Most observers don’t see IBM exiting the hardware business any time soon — mainframe sales have actually picked up significantly this year and its Power Series appears to be producing enough profits for now. But others already see Big Blue transitioning to more of a software-and-services company, one keenly focused on cloud opportunities. One that will, oh yeah, also sell some hardware.
“I think you will see IBM move from a hardware-and-services company to a services-plus-software company just because of the way enterprises are consuming software. [IBM] are setting themselves up now for what they see coming over the next number of years,” said Matt Casey, an analyst with Technology Business Research in Hampton, N.H. “If this shift results in growth over the short term, great. But I see this as the beginning of a larger journey.”
This shift in IBM’s roadmap, whether intentional or not, is already taking place financially. At the end of fiscal 2012, IBM generated $25.4 billion in software revenues, with hardware producing only $17.6 billion. IBM Global Services easily holds up its end of the software-plus-services focus, raking in $40.2 billion last year. And the gap is growing wider still in 2013.
But can IBM’s software business grow fast enough to offset its hardware business declining? Unlikely, given the recent growth of IBM’s bread-and-butter server-based applications, and the fact its cloud-based products portfolio, while growing, is only about $2.2 billion right now, with a goal of reaching $7 billion by 2015.
And, are we looking at a smaller IBM over the next few years? The company has always proved adept at growing the top line, even when it sells off billions of dollars worth of business, such as its still-profitable $11 billion PC business to Lenovo back in 2004.
“IBM is a company run by the CFO, so becoming a smaller company would be a difficult case to make with stakeholders,” Casey said. “But if they decide the Intel (server) business and even the Power business no longer fits its core mission, they will sell it.”
Casey adds that IBM would take the proceeds from selling such units and buy or develop whatever it needs to maintain its size and ability to fulfill its core mission as a full-service provider of information processing technologies for large enterprises.
It is difficult to predict if current server hardware trends will force another reinvention of the world’s second-largest IT company, but it will be interesting to see what new directions IBM may take to stay on track.
The tradeoff between the high cost of better performance and the forward-thinking energy efficiency is something IT shops must ponder when deciding what servers to buy. As chips shrink and become more efficient through manufacturing, the costs to chipmakers go up and those costs are passed on to buyers. So how can server chip design keep improving without incurring the cost of building whole new manufacturing facilities?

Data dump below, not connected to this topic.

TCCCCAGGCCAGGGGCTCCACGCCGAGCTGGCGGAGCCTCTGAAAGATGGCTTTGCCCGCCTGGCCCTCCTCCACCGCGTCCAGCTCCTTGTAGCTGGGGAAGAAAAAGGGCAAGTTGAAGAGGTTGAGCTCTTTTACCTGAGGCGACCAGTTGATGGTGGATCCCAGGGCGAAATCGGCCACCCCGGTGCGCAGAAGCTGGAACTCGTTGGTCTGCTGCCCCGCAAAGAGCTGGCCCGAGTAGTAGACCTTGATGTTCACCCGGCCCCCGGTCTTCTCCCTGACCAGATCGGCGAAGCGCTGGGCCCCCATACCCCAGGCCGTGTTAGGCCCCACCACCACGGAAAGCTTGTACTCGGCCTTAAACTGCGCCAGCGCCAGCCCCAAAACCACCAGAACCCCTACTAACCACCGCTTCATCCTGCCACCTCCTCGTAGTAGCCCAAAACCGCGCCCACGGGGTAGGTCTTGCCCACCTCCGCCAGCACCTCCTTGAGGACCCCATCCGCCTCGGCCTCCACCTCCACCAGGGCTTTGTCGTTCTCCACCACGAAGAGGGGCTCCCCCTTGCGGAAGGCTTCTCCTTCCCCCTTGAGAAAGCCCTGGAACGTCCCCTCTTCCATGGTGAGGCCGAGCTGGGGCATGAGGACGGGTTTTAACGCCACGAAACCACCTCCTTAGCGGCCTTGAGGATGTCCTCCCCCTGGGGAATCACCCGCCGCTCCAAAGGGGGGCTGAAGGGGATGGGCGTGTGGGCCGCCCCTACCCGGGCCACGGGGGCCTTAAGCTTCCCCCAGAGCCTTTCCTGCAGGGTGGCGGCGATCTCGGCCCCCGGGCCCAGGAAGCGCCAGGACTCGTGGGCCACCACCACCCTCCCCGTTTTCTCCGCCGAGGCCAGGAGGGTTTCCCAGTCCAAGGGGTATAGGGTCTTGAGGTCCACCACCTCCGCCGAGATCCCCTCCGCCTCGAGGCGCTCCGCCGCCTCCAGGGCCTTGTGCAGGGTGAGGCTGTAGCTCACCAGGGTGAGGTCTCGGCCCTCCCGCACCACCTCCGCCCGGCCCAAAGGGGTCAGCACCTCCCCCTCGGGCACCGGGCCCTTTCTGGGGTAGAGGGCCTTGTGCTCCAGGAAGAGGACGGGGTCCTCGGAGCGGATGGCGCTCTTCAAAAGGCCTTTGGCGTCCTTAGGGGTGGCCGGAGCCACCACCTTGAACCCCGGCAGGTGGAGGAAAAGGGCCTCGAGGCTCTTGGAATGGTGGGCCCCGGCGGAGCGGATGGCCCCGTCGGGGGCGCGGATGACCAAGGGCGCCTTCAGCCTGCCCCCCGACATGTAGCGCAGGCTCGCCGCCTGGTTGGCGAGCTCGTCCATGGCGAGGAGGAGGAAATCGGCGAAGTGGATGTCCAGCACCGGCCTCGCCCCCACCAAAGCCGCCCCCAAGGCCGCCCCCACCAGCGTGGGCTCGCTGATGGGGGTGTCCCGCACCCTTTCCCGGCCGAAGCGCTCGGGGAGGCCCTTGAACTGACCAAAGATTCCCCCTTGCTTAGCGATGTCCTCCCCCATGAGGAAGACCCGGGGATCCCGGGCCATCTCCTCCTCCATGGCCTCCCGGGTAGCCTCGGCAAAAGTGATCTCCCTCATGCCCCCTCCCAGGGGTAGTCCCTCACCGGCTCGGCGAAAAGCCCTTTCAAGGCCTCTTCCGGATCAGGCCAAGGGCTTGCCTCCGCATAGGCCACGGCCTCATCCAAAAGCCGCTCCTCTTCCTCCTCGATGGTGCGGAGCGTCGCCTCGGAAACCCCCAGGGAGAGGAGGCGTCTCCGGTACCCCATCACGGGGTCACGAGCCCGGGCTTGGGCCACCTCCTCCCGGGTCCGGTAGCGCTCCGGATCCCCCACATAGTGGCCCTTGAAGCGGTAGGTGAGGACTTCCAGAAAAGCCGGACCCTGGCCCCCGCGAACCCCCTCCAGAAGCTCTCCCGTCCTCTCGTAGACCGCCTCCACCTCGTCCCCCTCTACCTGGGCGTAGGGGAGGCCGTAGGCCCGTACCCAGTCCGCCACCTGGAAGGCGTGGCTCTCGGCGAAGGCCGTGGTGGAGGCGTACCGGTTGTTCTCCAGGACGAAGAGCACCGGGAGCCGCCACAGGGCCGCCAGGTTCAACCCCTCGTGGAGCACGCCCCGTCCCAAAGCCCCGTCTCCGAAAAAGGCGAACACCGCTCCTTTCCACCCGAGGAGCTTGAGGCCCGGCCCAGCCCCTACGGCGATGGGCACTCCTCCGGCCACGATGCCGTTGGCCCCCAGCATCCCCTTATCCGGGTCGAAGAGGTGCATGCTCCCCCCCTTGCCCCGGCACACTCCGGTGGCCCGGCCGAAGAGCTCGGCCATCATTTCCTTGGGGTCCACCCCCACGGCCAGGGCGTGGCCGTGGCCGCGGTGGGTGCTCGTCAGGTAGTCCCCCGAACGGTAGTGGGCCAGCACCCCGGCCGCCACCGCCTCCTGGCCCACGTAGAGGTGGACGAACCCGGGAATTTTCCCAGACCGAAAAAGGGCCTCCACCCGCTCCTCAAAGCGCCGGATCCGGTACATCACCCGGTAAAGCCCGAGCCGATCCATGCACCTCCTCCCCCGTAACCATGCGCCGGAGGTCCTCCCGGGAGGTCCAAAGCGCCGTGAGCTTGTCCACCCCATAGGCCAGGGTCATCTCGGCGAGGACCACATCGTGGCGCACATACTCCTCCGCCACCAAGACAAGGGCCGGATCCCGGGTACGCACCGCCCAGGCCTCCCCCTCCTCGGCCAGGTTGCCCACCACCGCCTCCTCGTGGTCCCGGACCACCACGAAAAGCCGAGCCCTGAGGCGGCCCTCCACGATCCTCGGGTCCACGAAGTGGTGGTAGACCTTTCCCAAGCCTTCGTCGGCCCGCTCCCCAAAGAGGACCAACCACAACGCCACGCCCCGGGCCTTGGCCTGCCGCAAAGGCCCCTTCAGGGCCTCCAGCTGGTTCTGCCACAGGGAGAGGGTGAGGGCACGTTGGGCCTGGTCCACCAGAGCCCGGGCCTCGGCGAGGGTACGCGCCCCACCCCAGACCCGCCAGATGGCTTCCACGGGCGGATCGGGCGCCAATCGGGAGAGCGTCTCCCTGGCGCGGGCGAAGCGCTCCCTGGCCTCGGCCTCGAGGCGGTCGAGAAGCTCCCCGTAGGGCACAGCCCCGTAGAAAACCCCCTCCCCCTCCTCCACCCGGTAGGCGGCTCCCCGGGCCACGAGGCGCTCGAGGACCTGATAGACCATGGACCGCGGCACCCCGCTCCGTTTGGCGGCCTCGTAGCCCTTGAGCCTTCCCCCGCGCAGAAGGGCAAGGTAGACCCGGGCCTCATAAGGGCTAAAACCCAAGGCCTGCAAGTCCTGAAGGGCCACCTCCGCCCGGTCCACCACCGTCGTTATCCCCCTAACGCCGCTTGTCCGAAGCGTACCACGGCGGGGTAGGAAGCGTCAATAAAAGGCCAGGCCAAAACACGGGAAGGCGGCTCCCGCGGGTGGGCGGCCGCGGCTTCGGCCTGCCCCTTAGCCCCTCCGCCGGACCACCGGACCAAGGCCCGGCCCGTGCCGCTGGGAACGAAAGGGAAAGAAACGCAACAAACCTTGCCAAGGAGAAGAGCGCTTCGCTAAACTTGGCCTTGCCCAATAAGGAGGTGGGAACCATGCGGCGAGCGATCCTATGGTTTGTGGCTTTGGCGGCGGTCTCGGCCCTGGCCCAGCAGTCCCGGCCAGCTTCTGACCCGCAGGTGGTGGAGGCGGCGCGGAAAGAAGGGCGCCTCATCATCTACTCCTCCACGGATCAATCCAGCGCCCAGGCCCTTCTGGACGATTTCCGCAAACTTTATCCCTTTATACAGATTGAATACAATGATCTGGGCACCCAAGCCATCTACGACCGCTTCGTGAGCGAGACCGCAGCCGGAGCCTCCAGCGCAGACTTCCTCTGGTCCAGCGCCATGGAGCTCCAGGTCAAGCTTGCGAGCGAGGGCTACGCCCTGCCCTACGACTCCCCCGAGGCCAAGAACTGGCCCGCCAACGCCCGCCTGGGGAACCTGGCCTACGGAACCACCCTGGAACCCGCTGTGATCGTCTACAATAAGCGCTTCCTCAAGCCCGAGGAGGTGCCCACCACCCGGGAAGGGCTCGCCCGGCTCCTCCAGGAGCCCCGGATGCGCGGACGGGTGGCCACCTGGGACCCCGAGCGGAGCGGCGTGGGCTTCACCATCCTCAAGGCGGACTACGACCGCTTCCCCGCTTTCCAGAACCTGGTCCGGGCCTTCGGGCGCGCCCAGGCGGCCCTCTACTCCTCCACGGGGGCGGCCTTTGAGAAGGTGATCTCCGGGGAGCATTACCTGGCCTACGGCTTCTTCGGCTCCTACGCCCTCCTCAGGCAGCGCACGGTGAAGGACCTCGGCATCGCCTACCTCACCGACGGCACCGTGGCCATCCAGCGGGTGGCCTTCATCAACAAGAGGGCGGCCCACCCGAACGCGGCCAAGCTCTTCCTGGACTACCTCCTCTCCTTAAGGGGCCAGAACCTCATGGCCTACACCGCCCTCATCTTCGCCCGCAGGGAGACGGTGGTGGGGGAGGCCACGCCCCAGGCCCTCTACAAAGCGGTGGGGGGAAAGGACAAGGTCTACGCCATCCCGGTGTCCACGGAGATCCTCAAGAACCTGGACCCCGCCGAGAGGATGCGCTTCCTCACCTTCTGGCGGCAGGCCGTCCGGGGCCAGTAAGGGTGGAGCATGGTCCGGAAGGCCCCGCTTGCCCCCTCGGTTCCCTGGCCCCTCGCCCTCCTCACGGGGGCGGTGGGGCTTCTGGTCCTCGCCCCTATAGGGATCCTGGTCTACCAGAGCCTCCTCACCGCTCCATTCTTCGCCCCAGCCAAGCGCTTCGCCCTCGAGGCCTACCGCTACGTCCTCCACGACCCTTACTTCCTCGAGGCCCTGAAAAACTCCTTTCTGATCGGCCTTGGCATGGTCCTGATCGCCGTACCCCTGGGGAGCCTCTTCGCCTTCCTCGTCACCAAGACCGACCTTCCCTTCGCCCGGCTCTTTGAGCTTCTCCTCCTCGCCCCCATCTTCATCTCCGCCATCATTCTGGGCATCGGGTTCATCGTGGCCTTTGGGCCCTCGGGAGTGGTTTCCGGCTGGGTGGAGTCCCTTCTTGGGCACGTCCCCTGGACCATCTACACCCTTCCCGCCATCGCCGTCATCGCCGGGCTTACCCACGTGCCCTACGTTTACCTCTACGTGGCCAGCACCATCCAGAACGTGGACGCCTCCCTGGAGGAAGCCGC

Researchers in China may help existing chip infrastructures become more efficient by improving the flow of electrons through semi-floating gates. All well and good, but both ARM and Intel boast fast, energy efficient server chips already and semi-floating gates are not a new concept.
Let’s start with the Chinese team. In a paper published in Science Magazine, the researchers describe a way to use a hybrid of the floating gates found in flash memory and the traditional logic gates, which use complex rules to define which bits get through, and are used in most chips.
The researchers’ method is essentially a modification to the transistor’s isolation of the gate — floating gates are completely isolated from electron inputs and drains, where other gates are connected — and the research team says it can get better speed than current chips and has an energy efficient operating voltage of less than 2 Volts.
Looking at ARM and Intel chip efficiency improvements, it seems many of these come down to the fabrication process and less to the design of the chip itself. Take a recent ARM development by SuVolta, for example. It basically swapped out existing transistors for what it calls “Deeply Depleted Channel” transistors, which use dynamic body bias to reduce electric current leakage while the transistors are turned off. This isn’t necessarily a change to chip design, just switching out technology to consume less power.
Intel, on the other hand, is shifting manufacturing processes to 22 nanometer fabrication. This approach shrinks transistors and keeps them cooler during operation, thus helping to conserve energy. Instead of the side-by-side approach used by many chip makers, Intel has started stacking its transistors. This method improves performance and shortens the path of electricity on the chip, but producing 3D transistors requires up-front manufacturing investments, and may not provide enough return on investment to make it worth pursuing.